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The AAPG/Datapages Combined Publications Database

Tulsa Geological Society


Tulsa Geological Society Digest
Vol. 29 (1961), Pages 124-124

The Geological Aspects of Mining Underground Caverns for L. P. G. Storage: Abstract

S. E. Scisson1


Underground storage for L. P. G. (propane and butane) is used in areas where natural gas is not available. There is a big demand for this type of product in the winter but virtually none in the summer. The low value of the product plus the necessary use of vessels with a working pressure of 75 to 150 psi, made it extremely uneconomical to store summer surplus for winter sales. As a result considerable amounts were burned with resultant waste.

About 1950 there developed in the industry considerable interest in obtaining large volume storage for these products at reasonable cost. Two types of underground storage were found as a result of this study. The cheapest and most widely used underground storage for L. P. G. is cavities leached or washed out in salt beds or domes. The salt is dissolved by fresh water from the prospective cavern, and the cost varies from $.50 to $2.00 per barrel of capacity.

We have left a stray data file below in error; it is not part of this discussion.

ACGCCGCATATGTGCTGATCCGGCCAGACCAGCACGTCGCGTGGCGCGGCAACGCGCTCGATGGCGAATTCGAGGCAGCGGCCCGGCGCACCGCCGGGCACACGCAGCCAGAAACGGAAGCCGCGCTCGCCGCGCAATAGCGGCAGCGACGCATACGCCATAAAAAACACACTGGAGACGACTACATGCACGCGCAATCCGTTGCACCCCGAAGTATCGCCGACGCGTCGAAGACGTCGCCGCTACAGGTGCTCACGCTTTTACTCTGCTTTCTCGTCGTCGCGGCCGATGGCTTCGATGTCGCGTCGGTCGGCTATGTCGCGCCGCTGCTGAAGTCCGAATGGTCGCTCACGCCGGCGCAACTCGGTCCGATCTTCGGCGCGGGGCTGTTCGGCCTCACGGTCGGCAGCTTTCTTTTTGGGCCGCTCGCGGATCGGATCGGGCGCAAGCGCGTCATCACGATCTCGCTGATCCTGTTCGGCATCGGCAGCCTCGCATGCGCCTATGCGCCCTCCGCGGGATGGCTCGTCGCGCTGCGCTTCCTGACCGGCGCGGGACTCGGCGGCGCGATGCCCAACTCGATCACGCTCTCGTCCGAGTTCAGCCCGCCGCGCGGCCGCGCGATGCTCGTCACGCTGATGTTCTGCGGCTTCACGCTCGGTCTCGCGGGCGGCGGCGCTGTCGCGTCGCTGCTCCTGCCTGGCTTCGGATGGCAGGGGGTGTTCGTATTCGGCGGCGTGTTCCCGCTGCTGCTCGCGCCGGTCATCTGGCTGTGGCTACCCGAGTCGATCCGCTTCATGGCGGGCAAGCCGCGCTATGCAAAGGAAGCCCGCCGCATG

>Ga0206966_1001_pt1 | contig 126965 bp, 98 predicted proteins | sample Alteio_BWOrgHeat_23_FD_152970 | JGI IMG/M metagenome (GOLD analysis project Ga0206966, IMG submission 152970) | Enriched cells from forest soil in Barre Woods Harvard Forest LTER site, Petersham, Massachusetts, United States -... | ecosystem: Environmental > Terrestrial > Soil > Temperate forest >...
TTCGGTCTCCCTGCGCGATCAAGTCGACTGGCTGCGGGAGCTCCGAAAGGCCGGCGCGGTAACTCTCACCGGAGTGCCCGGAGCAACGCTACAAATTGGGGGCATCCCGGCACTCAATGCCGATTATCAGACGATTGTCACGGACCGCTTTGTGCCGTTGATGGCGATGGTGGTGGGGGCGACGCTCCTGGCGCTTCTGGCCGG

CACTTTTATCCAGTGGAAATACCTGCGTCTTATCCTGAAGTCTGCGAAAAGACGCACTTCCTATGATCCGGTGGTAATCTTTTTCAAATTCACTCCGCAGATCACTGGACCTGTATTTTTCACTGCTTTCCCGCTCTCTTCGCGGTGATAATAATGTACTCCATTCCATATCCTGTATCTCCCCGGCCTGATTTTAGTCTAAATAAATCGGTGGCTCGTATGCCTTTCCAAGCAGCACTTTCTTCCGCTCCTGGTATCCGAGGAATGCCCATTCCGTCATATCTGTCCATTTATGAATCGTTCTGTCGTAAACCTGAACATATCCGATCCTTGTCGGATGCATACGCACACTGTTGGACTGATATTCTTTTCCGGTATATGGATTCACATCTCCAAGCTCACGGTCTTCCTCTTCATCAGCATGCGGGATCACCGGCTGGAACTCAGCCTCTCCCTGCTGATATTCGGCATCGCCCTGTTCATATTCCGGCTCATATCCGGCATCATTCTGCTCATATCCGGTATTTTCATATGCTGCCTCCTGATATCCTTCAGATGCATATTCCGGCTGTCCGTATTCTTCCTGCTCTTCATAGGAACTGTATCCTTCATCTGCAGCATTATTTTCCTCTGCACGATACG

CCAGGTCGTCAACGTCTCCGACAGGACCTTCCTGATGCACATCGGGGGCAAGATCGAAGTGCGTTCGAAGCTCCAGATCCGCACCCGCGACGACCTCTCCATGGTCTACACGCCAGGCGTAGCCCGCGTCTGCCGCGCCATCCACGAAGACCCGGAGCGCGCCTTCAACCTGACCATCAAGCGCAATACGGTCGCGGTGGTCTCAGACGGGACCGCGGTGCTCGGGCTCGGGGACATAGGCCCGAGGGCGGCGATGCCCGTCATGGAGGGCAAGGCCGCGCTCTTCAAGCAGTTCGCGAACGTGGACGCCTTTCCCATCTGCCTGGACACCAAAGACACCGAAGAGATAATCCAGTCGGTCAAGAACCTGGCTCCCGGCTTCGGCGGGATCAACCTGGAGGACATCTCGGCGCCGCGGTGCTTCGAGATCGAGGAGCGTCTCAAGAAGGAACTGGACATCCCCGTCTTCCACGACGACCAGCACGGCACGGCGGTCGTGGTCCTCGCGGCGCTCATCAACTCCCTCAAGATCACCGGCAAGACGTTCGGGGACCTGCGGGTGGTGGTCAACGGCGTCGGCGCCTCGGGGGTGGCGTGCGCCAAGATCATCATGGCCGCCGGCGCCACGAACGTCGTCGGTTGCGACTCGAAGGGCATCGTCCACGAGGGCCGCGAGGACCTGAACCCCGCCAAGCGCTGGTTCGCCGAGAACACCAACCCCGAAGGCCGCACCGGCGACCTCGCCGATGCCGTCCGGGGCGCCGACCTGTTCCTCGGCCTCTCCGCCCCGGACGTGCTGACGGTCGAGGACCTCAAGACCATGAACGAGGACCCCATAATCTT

In localities where salt beds are unavailable, underground cavities are mined, at a cost of $3.00 to $7.00 per barrel of capacity. On the other hand, above-ground steel storage tanks cost about $20.00 to $30.00 per barrel of capacity. Propane and butane are less viscous than water and hence will go where water cannot. For this reason the storage rock must be impervious, massive enough to allow excavation of a cavity and structurally sound. It also must be inert so as not to react with the stored material. It takes greater pressure than one pound per foot of depth to fracture the formation.

The pressure in the cavern would need to exceed the weight of the overburden to fracture it. As pressure rarely exceeds 150 psi, a minimum depth of 200 feet is adhered to for safety.

Operating losses are negligible. The usual practice is to remove only the liquid leaving a perpetual inventory of vapor. Waste of about 1% of the capacity in the purging of the cavity and placing it in operation is usual. After the initial waste in inventory, there should be an operating loss of less than frac12.gif (855 bytes) of 1%.

Principal users of underground storage are LPG-Gas producing plants, distribution terminals, refineries, pipe line terminals, barge and ship transportation, petrochemical industry, and gas utilities. The idea for the mined type of storage was conceived and developed by the Warren Petroleum Corporation of Tulsa.


Acknowledgments and Associated Footnotes

1 Fenix and Scisson, Inc.

Copyright © 2006 by the Tulsa Geological Society